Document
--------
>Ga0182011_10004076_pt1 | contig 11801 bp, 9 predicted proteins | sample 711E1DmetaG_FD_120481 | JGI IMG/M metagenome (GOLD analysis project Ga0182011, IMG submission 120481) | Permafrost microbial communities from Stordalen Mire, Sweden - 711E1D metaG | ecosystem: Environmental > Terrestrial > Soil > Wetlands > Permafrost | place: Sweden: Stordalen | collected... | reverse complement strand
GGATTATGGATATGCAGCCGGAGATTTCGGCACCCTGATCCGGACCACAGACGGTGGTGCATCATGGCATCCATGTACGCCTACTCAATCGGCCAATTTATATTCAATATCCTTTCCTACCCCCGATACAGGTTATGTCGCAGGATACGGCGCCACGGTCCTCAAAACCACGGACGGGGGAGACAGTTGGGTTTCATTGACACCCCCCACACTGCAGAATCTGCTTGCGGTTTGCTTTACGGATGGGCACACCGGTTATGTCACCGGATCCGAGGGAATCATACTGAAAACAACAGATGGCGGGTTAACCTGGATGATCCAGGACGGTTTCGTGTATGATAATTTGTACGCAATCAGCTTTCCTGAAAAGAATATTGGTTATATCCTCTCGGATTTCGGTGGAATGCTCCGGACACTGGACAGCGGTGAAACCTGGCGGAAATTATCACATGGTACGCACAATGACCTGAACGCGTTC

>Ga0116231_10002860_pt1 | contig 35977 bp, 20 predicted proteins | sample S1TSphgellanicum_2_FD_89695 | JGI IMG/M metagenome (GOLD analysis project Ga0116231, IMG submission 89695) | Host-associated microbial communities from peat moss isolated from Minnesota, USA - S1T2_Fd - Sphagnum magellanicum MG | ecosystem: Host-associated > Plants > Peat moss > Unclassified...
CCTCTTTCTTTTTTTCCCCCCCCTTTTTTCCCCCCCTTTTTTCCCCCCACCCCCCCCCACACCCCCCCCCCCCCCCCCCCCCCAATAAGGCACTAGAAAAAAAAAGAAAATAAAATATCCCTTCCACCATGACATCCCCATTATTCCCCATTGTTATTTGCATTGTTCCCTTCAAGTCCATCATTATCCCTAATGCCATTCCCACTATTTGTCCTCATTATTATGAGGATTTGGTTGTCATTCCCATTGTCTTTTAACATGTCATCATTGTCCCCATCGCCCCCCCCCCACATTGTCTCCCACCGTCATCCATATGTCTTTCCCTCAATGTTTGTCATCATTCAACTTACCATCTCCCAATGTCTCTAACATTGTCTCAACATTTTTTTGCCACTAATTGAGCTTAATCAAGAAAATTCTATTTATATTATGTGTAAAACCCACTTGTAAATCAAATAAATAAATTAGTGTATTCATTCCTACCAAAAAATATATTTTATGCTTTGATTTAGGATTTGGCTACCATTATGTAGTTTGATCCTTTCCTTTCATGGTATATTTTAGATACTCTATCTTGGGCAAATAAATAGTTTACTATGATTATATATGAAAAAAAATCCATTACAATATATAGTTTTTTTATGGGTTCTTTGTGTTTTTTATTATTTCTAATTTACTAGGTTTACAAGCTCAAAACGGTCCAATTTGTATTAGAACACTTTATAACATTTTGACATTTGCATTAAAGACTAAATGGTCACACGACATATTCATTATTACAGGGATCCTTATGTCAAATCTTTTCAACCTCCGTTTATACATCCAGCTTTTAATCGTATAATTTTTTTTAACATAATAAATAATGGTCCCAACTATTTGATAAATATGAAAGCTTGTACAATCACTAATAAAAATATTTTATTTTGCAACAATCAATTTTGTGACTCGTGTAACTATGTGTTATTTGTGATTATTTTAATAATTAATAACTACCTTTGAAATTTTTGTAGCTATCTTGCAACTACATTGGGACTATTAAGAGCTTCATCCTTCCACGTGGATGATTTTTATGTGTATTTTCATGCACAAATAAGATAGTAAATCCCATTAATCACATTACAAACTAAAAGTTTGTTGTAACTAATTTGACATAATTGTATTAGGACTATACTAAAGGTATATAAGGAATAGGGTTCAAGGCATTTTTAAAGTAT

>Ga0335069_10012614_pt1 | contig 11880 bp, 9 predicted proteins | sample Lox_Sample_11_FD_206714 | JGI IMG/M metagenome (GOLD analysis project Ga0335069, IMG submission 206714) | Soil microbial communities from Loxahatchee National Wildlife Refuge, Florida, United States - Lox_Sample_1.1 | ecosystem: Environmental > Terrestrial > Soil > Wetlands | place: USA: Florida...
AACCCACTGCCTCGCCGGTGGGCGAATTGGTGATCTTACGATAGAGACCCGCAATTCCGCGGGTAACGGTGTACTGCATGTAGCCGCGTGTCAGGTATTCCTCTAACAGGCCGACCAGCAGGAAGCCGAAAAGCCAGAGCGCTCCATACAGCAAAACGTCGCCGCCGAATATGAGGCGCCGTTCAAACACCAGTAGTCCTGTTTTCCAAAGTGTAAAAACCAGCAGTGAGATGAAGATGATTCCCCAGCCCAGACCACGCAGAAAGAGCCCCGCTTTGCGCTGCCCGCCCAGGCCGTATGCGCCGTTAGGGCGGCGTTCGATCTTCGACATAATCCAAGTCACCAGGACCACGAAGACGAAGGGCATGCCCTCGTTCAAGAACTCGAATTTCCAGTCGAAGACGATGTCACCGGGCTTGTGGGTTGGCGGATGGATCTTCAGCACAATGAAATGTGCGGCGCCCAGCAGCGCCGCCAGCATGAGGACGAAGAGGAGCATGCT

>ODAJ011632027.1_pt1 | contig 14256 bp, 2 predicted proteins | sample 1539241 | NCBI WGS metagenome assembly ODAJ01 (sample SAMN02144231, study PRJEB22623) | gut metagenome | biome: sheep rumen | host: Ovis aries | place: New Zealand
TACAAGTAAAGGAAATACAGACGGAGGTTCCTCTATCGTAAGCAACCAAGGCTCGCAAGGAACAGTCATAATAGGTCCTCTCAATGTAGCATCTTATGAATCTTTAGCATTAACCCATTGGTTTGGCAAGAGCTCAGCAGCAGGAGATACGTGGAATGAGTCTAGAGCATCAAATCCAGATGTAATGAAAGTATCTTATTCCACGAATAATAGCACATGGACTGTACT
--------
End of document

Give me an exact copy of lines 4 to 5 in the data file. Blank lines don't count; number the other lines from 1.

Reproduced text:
CCTCTTTCTTTTTTTCCCCCCCCTTTTTTCCCCCCCTTTTTTCCCCCCACCCCCCCCCACACCCCCCCCCCCCCCCCCCCCCCAATAAGGCACTAGAAAAAAAAAGAAAATAAAATATCCCTTCCACCATGACATCCCCATTATTCCCCATTGTTATTTGCATTGTTCCCTTCAAGTCCATCATTATCCCTAATGCCATTCCCACTATTTGTCCTCATTATTATGAGGATTTGGTTGTCATTCCCATTGTCTTTTAACATGTCATCATTGTCCCCATCGCCCCCCCCCCACATTGTCTCCCACCGTCATCCATATGTCTTTCCCTCAATGTTTGTCATCATTCAACTTACCATCTCCCAATGTCTCTAACATTGTCTCAACATTTTTTTGCCACTAATTGAGCTTAATCAAGAAAATTCTATTTATATTATGTGTAAAACCCACTTGTAAATCAAATAAATAAATTAGTGTATTCATTCCTACCAAAAAATATATTTTATGCTTTGATTTAGGATTTGGCTACCATTATGTAGTTTGATCCTTTCCTTTCATGGTATATTTTAGATACTCTATCTTGGGCAAATAAATAGTTTACTATGATTATATATGAAAAAAAATCCATTACAATATATAGTTTTTTTATGGGTTCTTTGTGTTTTTTATTATTTCTAATTTACTAGGTTTACAAGCTCAAAACGGTCCAATTTGTATTAGAACACTTTATAACATTTTGACATTTGCATTAAAGACTAAATGGTCACACGACATATTCATTATTACAGGGATCCTTATGTCAAATCTTTTCAACCTCCGTTTATACATCCAGCTTTTAATCGTATAATTTTTTTTAACATAATAAATAATGGTCCCAACTATTTGATAAATATGAAAGCTTGTACAATCACTAATAAAAATATTTTATTTTGCAACAATCAATTTTGTGACTCGTGTAACTATGTGTTATTTGTGATTATTTTAATAATTAATAACTACCTTTGAAATTTTTGTAGCTATCTTGCAACTACATTGGGACTATTAAGAGCTTCATCCTTCCACGTGGATGATTTTTATGTGTATTTTCATGCACAAATAAGATAGTAAATCCCATTAATCACATTACAAACTAAAAGTTTGTTGTAACTAATTTGACATAATTGTATTAGGACTATACTAAAGGTATATAAGGAATAGGGTTCAAGGCATTTTTAAAGTAT

>Ga0335069_10012614_pt1 | contig 11880 bp, 9 predicted proteins | sample Lox_Sample_11_FD_206714 | JGI IMG/M metagenome (GOLD analysis project Ga0335069, IMG submission 206714) | Soil microbial communities from Loxahatchee National Wildlife Refuge, Florida, United States - Lox_Sample_1.1 | ecosystem: Environmental > Terrestrial > Soil > Wetlands | place: USA: Florida...